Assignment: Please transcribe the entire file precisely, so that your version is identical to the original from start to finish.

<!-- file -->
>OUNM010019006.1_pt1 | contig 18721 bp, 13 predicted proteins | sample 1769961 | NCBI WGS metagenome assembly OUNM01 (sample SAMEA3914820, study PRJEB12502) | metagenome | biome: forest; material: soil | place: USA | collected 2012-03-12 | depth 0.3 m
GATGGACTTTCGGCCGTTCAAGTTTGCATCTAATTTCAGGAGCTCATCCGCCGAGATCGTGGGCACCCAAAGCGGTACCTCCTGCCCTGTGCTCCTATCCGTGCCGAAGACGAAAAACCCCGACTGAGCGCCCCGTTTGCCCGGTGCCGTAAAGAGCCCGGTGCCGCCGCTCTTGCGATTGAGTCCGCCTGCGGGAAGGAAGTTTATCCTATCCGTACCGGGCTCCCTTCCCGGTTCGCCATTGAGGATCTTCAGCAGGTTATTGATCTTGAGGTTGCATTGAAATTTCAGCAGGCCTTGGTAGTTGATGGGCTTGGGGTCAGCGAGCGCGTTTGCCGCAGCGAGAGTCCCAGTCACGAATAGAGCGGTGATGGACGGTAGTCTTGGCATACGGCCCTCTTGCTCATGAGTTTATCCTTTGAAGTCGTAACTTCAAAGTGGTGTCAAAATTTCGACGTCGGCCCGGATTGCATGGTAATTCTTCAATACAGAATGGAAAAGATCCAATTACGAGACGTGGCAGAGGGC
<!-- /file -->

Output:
>OUNM010019006.1_pt1 | contig 18721 bp, 13 predicted proteins | sample 1769961 | NCBI WGS metagenome assembly OUNM01 (sample SAMEA3914820, study PRJEB12502) | metagenome | biome: forest; material: soil | place: USA | collected 2012-03-12 | depth 0.3 m
GATGGACTTTCGGCCGTTCAAGTTTGCATCTAATTTCAGGAGCTCATCCGCCGAGATCGTGGGCACCCAAAGCGGTACCTCCTGCCCTGTGCTCCTATCCGTGCCGAAGACGAAAAACCCCGACTGAGCGCCCCGTTTGCCCGGTGCCGTAAAGAGCCCGGTGCCGCCGCTCTTGCGATTGAGTCCGCCTGCGGGAAGGAAGTTTATCCTATCCGTACCGGGCTCCCTTCCCGGTTCGCCATTGAGGATCTTCAGCAGGTTATTGATCTTGAGGTTGCATTGAAATTTCAGCAGGCCTTGGTAGTTGATGGGCTTGGGGTCAGCGAGCGCGTTTGCCGCAGCGAGAGTCCCAGTCACGAATAGAGCGGTGATGGACGGTAGTCTTGGCATACGGCCCTCTTGCTCATGAGTTTATCCTTTGAAGTCGTAACTTCAAAGTGGTGTCAAAATTTCGACGTCGGCCCGGATTGCATGGTAATTCTTCAATACAGAATGGAAAAGATCCAATTACGAGACGTGGCAGAGGGC